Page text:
Evolving Voice/Evolving Music
269 East Houston St (at Suffolk St.), New York, NY (F to )
Admission: $10 per set/ $15 for two / $20 for the night
student/senior: $7 per set/ $12 for both; RUCMA members: $5
More info: http://www.myspace.com/rucmanyc
Wednesday, September 8, 2010
Friday, September 3, 2010
Wednesday, September 1, 2010
B-ROB. The key. The cornerstone. The robust, turnkey solution. The leadoff man. The all-star. Age 32. Without him, putrid. With him, pulchritude (well, not quite, but definitely better).
SO... who are YOU picking?!?
Tuesday, August 17, 2010
Thursday, August 12, 2010
Tuesday, August 10, 2010
Office really hot and humid. Library time.
Hurray, a real title bout on Saturday: Bad Chad Dawson-Jean Pascal (Ring Magazine Light Heavyweight).
Send me your thoughts on best hip hop recordings of recent years.
ORIOLES!!! 6-1!!! NY Times made the accurate, if not ridiculously premature, comparison of Showalter with Earl Weaver, who also went 6-1 in his first seven games.
My LORD is it hot in this office. Bye.
Friday, August 6, 2010
Tuesday, July 27, 2010
41-0 is astounding, for sure, but even The Greatest lost the fight of the century. Anyway ... I knew this fight wouldn't happen in 2010 because back in Miami you referred to yourself in the first person. "I'm not really thinking about boxing right now. I'm just relaxing. I fought about 60 days ago, so I'm just enjoying myself, enjoying life, enjoying my family and enjoying my vacation." When "Floyd Mayweather" loses to "I", the fans lose too (and now Congressmanny's left at the altar for "No Room For The Groom, Part II").
Monday, July 26, 2010
Monday, July 19, 2010
Thursday, July 8, 2010
Sunday, July 4, 2010
Wendell was an amazing teacher. He was also one of the most intimidating people I ever met ... and I don't get intimidated too easily. He had no time whatsoever for bullshit. His bullshit detector was beyond compare. This man's knowledge was so incredibly vast and deep, and his bullshit detector so intense, that he had a tendency to alienate wide-eyed Oberlin undergrads. Learning to navigate the FORCE of Wendell was an education in itself. My heart still races when I think about going to knock on his door to show him the compositions I'd been working on. Or when I think of the poor (other) souls who would show up late for Afro-American Music History class, AFTER he'd locked the door. (Try again next time, pal.) That class, by the way, continues to teach me. The only class from which I saved my notes. I realize now, but I didn't then, what an unusual thing it would be to learn about not just Congo Square, James P. Johnson and James Reese Europe, sure, but Nathaniel Dett, Williams & Walker, William Grant Still.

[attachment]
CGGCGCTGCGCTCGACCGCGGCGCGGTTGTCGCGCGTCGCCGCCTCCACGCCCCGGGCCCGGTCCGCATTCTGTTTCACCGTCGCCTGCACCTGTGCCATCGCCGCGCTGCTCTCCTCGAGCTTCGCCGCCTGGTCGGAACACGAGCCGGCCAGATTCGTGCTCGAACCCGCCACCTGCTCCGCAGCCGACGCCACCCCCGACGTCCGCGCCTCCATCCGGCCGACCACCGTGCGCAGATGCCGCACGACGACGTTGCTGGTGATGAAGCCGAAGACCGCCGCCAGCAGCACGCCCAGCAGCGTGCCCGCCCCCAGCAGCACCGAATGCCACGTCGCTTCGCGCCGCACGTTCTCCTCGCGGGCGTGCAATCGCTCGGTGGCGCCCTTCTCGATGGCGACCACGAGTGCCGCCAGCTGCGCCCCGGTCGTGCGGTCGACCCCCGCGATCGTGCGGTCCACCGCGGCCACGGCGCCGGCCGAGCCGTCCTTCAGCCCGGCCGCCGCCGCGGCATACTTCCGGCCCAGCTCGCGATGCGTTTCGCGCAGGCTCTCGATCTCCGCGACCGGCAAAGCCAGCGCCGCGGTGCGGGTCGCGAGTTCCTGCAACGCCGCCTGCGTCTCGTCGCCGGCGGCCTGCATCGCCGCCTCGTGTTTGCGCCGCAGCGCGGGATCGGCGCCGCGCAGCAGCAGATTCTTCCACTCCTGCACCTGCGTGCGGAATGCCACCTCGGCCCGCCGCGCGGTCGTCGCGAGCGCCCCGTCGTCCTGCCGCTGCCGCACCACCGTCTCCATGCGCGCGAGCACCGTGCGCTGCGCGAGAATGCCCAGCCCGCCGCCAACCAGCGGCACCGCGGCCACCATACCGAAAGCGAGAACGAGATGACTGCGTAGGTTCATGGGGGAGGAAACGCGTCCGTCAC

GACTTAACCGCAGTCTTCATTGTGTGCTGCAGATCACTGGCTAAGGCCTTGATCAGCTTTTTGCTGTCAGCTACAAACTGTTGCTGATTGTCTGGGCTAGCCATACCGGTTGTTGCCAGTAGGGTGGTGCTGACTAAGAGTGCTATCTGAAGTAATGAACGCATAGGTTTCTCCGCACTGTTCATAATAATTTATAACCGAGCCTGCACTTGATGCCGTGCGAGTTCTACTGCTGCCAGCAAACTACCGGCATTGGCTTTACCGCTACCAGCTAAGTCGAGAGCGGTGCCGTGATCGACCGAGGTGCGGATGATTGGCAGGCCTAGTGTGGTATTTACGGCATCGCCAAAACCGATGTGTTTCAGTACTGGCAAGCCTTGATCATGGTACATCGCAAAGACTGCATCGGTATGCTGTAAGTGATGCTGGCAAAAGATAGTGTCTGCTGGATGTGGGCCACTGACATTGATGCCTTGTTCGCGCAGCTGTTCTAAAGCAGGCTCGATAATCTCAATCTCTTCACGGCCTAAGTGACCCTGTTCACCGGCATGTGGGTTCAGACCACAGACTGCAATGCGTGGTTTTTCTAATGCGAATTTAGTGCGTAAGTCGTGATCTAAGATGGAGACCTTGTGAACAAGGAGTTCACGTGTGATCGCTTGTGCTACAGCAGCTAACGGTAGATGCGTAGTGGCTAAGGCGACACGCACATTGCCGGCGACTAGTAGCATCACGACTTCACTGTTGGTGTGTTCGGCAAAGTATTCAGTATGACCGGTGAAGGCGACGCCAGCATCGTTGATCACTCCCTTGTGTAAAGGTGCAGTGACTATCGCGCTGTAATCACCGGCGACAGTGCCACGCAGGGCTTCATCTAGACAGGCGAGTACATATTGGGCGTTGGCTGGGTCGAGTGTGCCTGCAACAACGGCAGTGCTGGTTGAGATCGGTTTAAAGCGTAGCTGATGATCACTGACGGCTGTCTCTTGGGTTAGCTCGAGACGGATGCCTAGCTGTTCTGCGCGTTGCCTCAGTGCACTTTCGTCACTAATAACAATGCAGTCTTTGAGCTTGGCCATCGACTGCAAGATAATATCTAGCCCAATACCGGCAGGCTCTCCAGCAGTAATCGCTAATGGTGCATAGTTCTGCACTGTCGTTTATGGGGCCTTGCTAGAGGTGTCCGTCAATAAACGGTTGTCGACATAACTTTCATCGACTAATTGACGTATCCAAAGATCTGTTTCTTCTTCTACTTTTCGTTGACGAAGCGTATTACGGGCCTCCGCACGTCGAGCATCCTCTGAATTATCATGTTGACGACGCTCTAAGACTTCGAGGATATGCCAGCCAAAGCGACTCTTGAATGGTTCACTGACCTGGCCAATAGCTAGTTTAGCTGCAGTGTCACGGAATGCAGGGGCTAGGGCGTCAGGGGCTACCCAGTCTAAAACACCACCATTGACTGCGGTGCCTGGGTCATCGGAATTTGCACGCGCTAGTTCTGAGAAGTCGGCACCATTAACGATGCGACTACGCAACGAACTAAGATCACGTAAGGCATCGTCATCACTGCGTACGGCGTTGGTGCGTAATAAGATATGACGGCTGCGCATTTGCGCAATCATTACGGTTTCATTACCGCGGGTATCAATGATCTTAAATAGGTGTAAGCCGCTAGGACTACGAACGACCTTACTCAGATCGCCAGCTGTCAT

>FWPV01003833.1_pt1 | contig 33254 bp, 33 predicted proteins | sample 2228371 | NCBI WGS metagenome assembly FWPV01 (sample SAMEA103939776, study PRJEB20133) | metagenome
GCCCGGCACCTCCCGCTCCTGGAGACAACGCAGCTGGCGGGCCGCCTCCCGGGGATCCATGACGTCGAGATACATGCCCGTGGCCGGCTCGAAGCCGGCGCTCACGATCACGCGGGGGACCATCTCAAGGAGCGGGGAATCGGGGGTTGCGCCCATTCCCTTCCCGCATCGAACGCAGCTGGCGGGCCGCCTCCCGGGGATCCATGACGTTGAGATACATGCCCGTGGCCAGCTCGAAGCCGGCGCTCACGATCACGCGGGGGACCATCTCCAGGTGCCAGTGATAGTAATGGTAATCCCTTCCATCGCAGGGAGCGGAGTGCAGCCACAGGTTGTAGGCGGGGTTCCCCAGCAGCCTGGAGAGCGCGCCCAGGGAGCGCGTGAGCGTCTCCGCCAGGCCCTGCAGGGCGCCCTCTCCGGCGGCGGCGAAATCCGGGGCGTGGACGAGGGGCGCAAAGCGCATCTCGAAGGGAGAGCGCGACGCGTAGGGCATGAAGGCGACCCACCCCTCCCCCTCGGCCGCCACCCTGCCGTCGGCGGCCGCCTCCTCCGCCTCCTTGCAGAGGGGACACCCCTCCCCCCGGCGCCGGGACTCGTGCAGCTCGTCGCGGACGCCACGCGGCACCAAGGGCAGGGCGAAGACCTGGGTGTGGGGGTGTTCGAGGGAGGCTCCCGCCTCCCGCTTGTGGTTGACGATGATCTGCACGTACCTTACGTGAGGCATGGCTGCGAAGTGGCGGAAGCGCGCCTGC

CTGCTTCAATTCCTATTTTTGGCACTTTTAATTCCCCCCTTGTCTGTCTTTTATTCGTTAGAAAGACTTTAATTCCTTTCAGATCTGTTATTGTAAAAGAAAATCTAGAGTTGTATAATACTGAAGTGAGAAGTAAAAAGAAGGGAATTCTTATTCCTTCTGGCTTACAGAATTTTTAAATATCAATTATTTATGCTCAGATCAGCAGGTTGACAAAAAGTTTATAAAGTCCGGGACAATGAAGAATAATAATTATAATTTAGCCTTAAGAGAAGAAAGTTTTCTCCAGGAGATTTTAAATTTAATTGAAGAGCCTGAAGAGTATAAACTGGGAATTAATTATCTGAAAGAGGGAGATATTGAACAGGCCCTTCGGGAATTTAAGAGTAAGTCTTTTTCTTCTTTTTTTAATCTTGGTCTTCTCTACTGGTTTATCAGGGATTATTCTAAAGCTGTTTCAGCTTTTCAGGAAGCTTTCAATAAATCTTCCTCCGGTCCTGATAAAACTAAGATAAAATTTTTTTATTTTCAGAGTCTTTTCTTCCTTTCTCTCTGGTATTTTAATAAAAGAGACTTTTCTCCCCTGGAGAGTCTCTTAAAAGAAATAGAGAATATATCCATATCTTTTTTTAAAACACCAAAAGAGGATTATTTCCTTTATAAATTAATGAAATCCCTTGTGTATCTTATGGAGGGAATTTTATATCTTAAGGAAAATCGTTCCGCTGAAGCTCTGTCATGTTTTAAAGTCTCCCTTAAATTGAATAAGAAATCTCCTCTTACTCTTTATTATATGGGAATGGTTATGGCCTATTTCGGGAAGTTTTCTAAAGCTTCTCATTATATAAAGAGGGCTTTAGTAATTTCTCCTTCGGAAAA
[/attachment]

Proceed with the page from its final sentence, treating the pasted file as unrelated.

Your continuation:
Composition lessons with Wendell usually went like this. He would generally ask me to compose something for a specific instrumentation. That was about it. I would come the following week to show him a few pages. He would circle two bars and tell me to work on those--and throw out the rest. "The trash can is your best friend." If I played him something that I'd composed outside of lessons, especially if I was shooting for something avant-garde or experimental, he would immediately identify some precedents to shoot down my pretensions of originality. He had me study a number of compositions, which now seem quite an assortment. "Sippin at Bells." "The Three Marias." Oliver Lake's "Rocket."